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The best players don’t always make the best team

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The best players don’t always make the best team

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With the football World Cup well under way in Brazil, there will no doubt be many discussions around the world about the best line-ups for respective nations.  It isn’t all that different in boardrooms throughout the land, with most organizations doing all they can to lure the finest talent.

In the football world however, there have been numerous examples of the teams with the best individual players not gelling effectively as a unit, and therefore being beaten by a team that on paper should not have stood a chance.  This was highlighted in recent research from INSEAD that showed how excessive numbers of talented individuals can actually harm a teams performance.

“Most people believe that the relationship between talent and team performance is linear – the more their team is packed with talent, the better they will do,” explains the paper. “Yet our latest research documenting a ‘too-much-talent effect’, reveals that for teams requiring high levels of interdependence, like football and basketball, talent facilitates team performance… but only up to a point. Beyond this point, the benefits of adding more top talent will decrease and eventually hurt the team performance because they fail to coordinate their actions.”

The report goes on to say that this effect is usually only seen in sports whereby a high level of teamwork is required.  More individual sports, such as cricket and baseball, do not suffer when teams are loaded with talented individuals.  The paper draws parallels with talent management in our organizations, suggesting that when team work and collaboration are required, we may be better off overlooking the seriously talented.

“Like sports teams, teams in organizations vary in their levels of interdependence. When team success merely depends on the accumulation of individual performance (e.g. sales teams), hiring and staffing could simply focus on getting the most talented individuals on board,” it says. “However, these same strategies can hurt a willingness to coordinate effectively when team success depends on high levels of interdependence (e.g. strategy teams). When interdependence between team members is high, organizations could either hire a better mix of top talent and non-top talent and/or invest more in training to formalize roles, ranks, and responsibilities.”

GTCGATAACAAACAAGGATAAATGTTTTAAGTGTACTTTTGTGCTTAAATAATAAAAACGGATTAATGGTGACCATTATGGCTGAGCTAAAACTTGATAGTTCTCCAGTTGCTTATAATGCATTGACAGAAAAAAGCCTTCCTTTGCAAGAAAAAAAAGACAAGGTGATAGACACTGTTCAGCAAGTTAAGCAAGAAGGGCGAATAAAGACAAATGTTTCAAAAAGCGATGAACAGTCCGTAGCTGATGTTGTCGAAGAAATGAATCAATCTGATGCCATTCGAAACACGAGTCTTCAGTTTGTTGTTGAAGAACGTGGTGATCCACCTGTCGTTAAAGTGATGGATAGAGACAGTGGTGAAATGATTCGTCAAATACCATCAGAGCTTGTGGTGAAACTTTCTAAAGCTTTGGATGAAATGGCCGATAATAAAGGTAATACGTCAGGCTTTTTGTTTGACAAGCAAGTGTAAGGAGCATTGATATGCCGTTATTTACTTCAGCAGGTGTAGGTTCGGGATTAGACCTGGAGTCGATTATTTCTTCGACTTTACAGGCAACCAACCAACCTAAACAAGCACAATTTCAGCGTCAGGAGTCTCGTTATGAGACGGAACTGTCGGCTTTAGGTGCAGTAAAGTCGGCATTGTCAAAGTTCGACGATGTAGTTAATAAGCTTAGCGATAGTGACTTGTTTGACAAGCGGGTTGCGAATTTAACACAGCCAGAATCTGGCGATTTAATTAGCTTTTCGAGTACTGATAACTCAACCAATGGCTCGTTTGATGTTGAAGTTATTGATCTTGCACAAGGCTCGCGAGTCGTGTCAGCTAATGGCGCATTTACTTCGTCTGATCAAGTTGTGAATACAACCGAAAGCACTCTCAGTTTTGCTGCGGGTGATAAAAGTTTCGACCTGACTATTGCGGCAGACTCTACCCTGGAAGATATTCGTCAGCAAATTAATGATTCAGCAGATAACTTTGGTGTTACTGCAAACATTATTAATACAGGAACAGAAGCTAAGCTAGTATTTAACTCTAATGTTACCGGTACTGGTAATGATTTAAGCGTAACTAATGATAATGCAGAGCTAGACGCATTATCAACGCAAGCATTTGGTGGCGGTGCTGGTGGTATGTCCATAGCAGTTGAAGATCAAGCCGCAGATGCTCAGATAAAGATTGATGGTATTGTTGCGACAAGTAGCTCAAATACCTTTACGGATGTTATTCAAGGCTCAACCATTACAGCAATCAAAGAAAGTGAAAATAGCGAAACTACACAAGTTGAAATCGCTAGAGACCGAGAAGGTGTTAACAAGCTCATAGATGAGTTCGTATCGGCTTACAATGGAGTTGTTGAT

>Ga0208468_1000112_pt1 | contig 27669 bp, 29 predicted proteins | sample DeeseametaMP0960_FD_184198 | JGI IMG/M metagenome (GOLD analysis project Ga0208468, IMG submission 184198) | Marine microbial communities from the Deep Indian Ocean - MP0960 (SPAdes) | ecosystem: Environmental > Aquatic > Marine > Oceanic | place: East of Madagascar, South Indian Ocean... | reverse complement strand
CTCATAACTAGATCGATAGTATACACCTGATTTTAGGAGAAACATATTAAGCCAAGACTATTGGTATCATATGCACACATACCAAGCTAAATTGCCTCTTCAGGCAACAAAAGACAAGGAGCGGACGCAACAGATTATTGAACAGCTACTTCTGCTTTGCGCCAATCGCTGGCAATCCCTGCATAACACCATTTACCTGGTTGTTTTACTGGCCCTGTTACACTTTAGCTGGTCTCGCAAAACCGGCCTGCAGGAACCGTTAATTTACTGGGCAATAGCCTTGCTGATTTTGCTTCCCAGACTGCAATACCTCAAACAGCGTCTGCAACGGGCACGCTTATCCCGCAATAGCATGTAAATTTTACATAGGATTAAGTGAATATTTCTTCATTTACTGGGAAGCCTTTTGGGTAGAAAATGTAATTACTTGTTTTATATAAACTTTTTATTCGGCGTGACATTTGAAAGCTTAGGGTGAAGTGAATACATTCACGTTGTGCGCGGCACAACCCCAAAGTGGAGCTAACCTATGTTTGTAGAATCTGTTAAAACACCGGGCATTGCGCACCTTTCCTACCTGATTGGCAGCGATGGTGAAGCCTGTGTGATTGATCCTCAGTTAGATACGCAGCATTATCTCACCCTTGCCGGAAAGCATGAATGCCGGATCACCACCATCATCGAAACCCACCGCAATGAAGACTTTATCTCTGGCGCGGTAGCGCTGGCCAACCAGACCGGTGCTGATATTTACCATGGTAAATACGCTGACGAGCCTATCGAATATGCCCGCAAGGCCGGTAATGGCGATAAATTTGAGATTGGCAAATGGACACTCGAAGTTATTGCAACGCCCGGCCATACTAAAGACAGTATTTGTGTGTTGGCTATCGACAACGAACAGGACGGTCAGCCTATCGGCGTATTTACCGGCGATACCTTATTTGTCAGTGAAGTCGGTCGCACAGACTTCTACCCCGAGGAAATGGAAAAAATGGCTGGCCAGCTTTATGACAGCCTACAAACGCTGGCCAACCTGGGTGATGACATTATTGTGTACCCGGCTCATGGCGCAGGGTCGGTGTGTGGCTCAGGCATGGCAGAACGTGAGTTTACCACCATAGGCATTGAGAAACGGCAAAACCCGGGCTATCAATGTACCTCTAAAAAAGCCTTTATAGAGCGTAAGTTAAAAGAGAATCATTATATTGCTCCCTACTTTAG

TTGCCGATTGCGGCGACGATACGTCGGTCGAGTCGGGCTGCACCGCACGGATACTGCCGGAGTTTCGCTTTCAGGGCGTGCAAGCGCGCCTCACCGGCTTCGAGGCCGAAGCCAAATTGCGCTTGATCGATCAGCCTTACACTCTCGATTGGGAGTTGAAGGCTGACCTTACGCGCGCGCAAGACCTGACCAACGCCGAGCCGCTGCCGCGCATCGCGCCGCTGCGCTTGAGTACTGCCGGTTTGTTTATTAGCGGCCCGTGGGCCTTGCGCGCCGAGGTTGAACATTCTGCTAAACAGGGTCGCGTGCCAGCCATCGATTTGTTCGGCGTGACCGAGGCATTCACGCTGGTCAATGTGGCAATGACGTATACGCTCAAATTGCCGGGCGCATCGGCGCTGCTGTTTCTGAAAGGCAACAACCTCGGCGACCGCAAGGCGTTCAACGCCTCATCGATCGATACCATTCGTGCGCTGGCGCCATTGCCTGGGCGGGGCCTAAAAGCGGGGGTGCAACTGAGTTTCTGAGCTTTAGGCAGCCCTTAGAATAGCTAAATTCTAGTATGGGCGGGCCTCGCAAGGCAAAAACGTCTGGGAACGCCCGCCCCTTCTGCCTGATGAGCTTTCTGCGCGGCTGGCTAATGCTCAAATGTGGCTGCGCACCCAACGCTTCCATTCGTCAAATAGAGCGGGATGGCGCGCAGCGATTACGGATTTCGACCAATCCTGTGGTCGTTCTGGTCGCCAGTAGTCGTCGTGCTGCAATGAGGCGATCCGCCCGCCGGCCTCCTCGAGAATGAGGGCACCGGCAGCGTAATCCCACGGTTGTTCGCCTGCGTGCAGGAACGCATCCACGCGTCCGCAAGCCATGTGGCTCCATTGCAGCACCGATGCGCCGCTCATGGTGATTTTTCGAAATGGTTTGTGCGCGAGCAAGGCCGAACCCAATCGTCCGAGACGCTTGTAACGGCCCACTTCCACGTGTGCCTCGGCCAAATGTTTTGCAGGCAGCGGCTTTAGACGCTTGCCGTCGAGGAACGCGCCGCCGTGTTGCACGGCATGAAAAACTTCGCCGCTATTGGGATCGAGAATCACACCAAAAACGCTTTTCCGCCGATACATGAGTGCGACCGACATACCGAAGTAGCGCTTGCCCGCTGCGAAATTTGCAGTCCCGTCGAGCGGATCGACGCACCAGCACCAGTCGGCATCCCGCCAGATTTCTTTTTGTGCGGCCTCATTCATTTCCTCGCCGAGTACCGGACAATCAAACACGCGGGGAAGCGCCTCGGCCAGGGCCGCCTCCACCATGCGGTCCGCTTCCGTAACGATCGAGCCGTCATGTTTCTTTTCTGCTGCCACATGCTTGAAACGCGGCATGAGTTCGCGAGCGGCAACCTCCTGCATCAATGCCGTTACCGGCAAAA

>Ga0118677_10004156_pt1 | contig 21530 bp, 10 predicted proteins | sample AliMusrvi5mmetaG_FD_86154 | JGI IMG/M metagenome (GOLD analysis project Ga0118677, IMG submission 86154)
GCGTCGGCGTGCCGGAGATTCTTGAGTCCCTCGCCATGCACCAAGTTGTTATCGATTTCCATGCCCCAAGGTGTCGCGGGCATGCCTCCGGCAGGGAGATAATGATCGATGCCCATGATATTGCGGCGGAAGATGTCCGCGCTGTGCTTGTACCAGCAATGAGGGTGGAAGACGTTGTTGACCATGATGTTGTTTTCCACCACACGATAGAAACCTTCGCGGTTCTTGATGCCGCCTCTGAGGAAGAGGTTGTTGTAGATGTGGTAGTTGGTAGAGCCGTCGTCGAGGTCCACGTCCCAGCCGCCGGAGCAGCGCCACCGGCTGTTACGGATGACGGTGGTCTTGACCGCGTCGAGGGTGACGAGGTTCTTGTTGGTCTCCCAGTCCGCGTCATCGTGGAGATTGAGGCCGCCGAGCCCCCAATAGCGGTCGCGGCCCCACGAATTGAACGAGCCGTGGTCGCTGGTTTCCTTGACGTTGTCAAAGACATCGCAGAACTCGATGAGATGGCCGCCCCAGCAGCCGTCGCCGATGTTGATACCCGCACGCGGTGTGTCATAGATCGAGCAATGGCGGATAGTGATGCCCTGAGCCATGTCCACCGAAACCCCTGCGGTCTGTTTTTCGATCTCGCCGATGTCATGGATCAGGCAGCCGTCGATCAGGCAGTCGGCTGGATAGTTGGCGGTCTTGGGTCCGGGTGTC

The findings match those from a similar paper published by Northeastern University recently.  The study explored the academic world of the physics community, and analysed the careers of physicists who began working between 1950 and 1980, before tracking their careers up until 2012.  They ranked the role the institution the academics worked at played in their collaborative potential by counting the number of citations each institution’s papers received within five years of publication.

By monitoring both the affiliations of individual scientists, and by counting their citations in a similar way, the researchers believe they can figure out whether the scientist upgrading to a higher ranking university had an impact upon their productivity and success.

After analysing some 2,700 or so careers, the researchers found that this did not occur.  Despite the number of career moves undertaken by scientists being very low (once or twice per career), the study found little evidence that moving to a higher ranking university had any impact upon their output.

The suggestion is therefore, that the high ranking university had little impact, or added little value if you will, to the output of their employees.  Given how the collaboration industry is urging organizations to encourage the serendipitous collaborations between employees to tap into all of that wisdom and help one another get the most value from each employee, this finding is indeed cause for concern.

Of course, that isn’t to say that collaboration isn’t effective, merely that this study seems to suggest that there is no guarantee that clustering the best minds close to one another will naturally cause magic to occur.  It should also be said, that the paper found that the more prestigious universities afforded the scientists greater bang for their buck, in the sense that their papers tended to generate greater numbers of citations, but their productivity was largely unmoved.

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